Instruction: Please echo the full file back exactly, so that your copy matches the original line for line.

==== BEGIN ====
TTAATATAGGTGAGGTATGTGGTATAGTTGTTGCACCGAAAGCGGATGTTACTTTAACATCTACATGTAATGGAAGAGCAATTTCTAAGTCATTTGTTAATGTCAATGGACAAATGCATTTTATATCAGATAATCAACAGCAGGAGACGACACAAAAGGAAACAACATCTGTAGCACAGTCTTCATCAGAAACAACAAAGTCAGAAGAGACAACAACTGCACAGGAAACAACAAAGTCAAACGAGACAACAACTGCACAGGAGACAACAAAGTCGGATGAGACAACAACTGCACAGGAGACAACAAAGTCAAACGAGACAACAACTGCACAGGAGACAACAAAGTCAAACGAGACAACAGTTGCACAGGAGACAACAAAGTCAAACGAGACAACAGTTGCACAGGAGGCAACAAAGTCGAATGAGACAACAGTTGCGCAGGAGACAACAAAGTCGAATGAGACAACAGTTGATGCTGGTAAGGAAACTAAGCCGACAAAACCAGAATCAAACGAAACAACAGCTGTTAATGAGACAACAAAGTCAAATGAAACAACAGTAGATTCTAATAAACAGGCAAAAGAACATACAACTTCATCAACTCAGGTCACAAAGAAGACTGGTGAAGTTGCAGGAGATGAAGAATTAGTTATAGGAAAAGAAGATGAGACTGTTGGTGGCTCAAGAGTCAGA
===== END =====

TTAATATAGGTGAGGTATGTGGTATAGTTGTTGCACCGAAAGCGGATGTTACTTTAACATCTACATGTAATGGAAGAGCAATTTCTAAGTCATTTGTTAATGTCAATGGACAAATGCATTTTATATCAGATAATCAACAGCAGGAGACGACACAAAAGGAAACAACATCTGTAGCACAGTCTTCATCAGAAACAACAAAGTCAGAAGAGACAACAACTGCACAGGAAACAACAAAGTCAAACGAGACAACAACTGCACAGGAGACAACAAAGTCGGATGAGACAACAACTGCACAGGAGACAACAAAGTCAAACGAGACAACAACTGCACAGGAGACAACAAAGTCAAACGAGACAACAGTTGCACAGGAGACAACAAAGTCAAACGAGACAACAGTTGCACAGGAGGCAACAAAGTCGAATGAGACAACAGTTGCGCAGGAGACAACAAAGTCGAATGAGACAACAGTTGATGCTGGTAAGGAAACTAAGCCGACAAAACCAGAATCAAACGAAACAACAGCTGTTAATGAGACAACAAAGTCAAATGAAACAACAGTAGATTCTAATAAACAGGCAAAAGAACATACAACTTCATCAACTCAGGTCACAAAGAAGACTGGTGAAGTTGCAGGAGATGAAGAATTAGTTATAGGAAAAGAAGATGAGACTGTTGGTGGCTCAAGAGTCAGA